Be VERY careful here. I was recently deployed to a customer where everyone in the IT department had their VM essentially for the same reason - to enable them to have lower end PCs on the desk and then to remote into the VM and do their normal work. The experience there was not pretty. At least once per week we were running extremely slow for various ...


14

The keyword for thinking about these things is abstraction. Abstraction just means deliberately ignoring the details of a system so that you can think about it as a single, indivisible component when assembling a larger system out of many subsystems. It is unimaginably powerful - writing a modern application program while considering the details of memory ...


14

Intel had 5 pipeline stages in its original Pentium architecture. The number of stages peaked at 31 in the Prescott family, but decreased after that. Today, in the Core series II processors (i3, i5, and i7), there are 14 stages in the processor pipeline. Microarchitecture Pipeline stages P5 (Pentium) 5 P6 (Pentium 3) 10 P6 (Pentium ...


13

In my experience you get one of the following Whatever the guy you're replacing had (battered version of what everyone else has) Whatever they had in their tech stock (slightly less battered version of what everyone else has) If they had nothing to give you they would buy something new, but then manager type will see it and say "that's better than mine, ...


13

This is an excellent question. To tackle your answer one language at a time; Vietnamese Vietnamese is not using ideographic characters anymore, but its Latin set is quite wide: look at the example to see how many diacritics it uses: Tiếng Việt, hay Việt ngữ, là ngôn ngữ của người Việt (người Kinh) và là ngôn ngữ chính thức tại Việt Nam. Đây là tiếng ...


12

It can, but likely won't lead to a problem. It's just economics. If the vast majority of people lose the ability to understand the underlying architecture, and there is still a huge NEED to understand the underlying architecture, then the ones who do will have jobs and get paid more, while those who don't will only have jobs where that is not needed (and ...


12

There is no effective offline software protection for Java code. jad and 30 minutes of a decent Java coder is all what's needed to rip the "is dongle present" part of your code. Which means if you spend more than a few seconds of development time implementing it, it's probably not worth it. There could exist hardware devices which can be used to run vital ...


12

First of all, computers come with specialized hardware. Every laptop and desktop computer sold for quite a few years now has a specialized co-processor, a Graphics Processing Unit, that handles visual-processing algorithms, such as video and gaming applications require. Very large computers (e.g., "supercomputers", IBM's System Z family) have a variety of ...


11

Looks like this was discussed already on Stack Overflow. BTW, my personal opinion: two monitors is far better than one large one for productivity. Oh, and for the record, I don't like the super high resolution of 30" screens. I have good eye sight, but the font size ends up way too small at 2560x1600 and can be very tricky to change across all applications ...


11

I don't know the technical details, but apparently if an app (or the OS) is not optimized for hyper-threading, hyper-threading can actually decrease performance. Even Intel recommends turning it off in this case: The following desktop operating systems are not recommended for use with Hyper-Threading Technology. If you are using one of the ...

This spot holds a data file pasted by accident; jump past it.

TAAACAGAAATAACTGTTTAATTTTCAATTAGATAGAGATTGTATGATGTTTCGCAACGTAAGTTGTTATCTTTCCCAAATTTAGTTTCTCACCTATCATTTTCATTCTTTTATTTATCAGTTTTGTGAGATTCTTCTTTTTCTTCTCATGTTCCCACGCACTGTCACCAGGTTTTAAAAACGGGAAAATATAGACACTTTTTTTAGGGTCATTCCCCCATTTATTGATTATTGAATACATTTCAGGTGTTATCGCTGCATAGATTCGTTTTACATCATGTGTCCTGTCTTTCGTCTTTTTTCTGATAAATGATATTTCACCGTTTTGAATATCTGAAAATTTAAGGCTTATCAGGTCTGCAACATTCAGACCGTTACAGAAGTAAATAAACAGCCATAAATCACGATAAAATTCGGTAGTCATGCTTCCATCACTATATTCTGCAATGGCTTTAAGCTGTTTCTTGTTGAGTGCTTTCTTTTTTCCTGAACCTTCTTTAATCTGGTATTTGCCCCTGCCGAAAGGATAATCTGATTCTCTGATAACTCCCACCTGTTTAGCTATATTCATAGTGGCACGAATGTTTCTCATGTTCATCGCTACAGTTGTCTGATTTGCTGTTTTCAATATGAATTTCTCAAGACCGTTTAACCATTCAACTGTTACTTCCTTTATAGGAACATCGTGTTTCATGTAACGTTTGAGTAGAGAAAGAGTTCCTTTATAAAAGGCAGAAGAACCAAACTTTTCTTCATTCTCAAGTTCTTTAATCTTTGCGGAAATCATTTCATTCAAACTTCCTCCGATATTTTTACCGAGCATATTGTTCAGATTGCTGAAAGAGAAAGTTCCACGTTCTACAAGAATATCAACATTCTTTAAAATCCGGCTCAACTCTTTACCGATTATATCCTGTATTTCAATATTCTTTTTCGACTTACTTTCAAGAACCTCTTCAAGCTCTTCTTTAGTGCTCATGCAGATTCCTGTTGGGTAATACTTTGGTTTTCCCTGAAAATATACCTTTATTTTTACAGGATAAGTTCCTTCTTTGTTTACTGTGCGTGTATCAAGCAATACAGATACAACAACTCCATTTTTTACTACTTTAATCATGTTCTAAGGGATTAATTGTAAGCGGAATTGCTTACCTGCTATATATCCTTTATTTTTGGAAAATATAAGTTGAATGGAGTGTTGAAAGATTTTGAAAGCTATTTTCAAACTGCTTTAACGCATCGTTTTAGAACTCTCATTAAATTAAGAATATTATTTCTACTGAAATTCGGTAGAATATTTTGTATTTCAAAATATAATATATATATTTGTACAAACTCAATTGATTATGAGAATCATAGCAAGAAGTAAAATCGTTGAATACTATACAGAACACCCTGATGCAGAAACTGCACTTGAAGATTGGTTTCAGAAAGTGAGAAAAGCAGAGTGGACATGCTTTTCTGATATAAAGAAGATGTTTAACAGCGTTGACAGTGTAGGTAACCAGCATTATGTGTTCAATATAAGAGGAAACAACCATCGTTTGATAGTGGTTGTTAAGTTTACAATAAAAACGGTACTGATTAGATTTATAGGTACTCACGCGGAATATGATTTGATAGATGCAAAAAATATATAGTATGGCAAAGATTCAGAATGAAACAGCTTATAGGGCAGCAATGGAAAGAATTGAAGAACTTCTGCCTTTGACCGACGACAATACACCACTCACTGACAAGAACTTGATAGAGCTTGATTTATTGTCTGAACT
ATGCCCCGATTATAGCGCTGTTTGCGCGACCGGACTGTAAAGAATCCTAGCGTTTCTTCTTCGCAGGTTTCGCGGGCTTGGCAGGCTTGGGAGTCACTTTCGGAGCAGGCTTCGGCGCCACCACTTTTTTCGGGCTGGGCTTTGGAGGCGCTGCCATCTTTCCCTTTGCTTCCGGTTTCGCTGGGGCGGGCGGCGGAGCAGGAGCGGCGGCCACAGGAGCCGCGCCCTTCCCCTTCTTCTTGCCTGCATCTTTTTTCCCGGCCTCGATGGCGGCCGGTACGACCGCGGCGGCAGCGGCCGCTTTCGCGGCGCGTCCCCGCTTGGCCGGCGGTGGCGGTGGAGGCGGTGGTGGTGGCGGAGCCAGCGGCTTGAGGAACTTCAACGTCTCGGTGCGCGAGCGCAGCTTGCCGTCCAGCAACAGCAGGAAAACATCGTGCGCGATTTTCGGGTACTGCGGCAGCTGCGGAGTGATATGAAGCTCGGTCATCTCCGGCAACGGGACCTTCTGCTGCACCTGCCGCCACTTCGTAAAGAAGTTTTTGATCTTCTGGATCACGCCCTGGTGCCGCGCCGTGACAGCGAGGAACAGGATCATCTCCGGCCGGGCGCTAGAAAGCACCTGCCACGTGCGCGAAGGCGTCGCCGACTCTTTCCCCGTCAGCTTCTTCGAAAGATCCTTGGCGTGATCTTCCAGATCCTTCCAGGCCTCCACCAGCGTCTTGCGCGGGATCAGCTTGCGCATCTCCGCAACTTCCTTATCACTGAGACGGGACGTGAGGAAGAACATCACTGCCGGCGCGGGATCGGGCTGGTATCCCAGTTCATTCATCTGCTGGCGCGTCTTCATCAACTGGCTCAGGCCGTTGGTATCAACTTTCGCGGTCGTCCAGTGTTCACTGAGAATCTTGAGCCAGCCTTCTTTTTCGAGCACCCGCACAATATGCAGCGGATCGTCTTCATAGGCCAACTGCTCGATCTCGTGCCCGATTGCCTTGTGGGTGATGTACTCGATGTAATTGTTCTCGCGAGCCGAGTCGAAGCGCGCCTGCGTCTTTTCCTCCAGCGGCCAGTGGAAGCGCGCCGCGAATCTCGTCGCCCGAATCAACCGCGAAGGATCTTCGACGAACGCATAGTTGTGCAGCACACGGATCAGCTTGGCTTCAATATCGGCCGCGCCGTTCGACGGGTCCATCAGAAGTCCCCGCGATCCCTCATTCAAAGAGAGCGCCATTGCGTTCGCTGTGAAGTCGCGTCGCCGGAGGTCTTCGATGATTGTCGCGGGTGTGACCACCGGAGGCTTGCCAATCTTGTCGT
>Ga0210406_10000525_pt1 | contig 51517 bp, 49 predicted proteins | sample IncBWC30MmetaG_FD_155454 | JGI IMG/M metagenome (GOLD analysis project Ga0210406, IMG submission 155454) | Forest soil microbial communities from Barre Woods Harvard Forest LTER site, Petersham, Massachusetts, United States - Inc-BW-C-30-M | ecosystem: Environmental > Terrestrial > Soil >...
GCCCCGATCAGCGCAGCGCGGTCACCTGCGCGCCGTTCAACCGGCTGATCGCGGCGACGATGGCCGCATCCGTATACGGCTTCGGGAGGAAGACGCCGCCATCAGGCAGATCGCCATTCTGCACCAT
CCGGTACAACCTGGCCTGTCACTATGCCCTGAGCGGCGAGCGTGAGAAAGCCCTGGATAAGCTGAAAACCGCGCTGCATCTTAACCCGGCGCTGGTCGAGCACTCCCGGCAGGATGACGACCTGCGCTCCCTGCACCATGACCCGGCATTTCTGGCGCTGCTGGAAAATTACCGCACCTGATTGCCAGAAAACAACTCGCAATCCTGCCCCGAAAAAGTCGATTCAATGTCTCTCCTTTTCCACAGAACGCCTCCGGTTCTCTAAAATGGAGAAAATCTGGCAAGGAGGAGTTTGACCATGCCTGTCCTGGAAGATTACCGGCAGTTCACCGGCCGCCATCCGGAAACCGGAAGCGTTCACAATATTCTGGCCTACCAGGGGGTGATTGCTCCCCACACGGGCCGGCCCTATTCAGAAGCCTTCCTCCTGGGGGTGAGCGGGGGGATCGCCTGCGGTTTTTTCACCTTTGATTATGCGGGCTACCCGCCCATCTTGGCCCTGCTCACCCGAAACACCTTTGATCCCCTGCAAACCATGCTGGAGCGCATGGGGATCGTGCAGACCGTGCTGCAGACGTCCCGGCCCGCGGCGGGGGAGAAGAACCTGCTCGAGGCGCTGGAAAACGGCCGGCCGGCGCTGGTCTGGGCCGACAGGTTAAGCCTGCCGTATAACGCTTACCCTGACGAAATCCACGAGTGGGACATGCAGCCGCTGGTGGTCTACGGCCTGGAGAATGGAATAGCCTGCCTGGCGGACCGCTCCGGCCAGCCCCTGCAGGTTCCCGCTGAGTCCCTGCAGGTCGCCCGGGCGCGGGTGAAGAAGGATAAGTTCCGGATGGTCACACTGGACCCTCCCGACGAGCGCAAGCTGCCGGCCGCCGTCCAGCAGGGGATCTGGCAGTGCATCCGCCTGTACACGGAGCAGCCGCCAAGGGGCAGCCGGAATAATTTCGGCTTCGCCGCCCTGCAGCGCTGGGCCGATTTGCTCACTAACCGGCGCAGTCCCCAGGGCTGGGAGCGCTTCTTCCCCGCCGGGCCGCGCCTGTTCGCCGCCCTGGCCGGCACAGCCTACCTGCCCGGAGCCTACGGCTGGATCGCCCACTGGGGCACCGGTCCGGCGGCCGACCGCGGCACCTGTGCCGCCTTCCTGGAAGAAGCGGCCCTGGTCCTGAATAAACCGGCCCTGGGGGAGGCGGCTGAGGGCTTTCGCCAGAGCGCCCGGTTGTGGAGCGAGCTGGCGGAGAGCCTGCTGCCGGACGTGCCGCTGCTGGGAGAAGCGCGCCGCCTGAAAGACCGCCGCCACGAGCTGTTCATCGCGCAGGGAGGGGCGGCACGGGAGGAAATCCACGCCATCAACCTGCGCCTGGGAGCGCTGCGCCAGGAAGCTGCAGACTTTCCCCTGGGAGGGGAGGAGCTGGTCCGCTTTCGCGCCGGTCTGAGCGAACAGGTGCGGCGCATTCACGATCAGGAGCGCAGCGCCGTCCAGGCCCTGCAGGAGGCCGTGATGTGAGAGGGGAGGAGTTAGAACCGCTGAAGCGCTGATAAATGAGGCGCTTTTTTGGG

11

The Intel 8086 instruction set includes a variation of "ret" which adds a value to the stack pointer after popping the return address. This is useful for many Pascal implementations where the caller of a function will push arguments onto the stack before making a function call, and pop them off afterward. If a routine would accept e.g. four bytes' worth of ...


11

Stock hardware basically means "not customized," as you surmised. Which customizations it refers to depends on the context. In the context of the paper, it means a computer which is not micro-codable. Micro code is to machine code as assembly is to a high-level language. It breaks down each instruction into smaller parts. On most processors, the ...


11

It's important to distinguish between 64-bit architectures in general and the 64-bit architectures we commonly see. In an abstract sense, a 64-bit architecture just gives you wider registers (bigger numbers and more addressable memory). Looking at concrete examples of architectures, you see that the 32 to 64-bit jump was used as an opportunity to make ...


10

Yes I've worked on an app which performed better when running on a machine with HT disabled. What happened was, the original code would create twice as many as threads when run on a hyperthreaded machine (which you'd assume is sort of the whole point of HT). However, the throughput of those threads was very sensitive to the amount of cache available to the ...


10

If you've done assembly, then there are really only two or three layers left to understand: Logic gates, which is how logic is implemented via moving electrons - here it does become an electronics quesion CPU and system design, which is how logic gates are composed to form a CPU and connected with RAM and peripherals. Modern CPUs are extremely complex, but ...



Only top voted, non community-wiki answers of a minimum length are eligible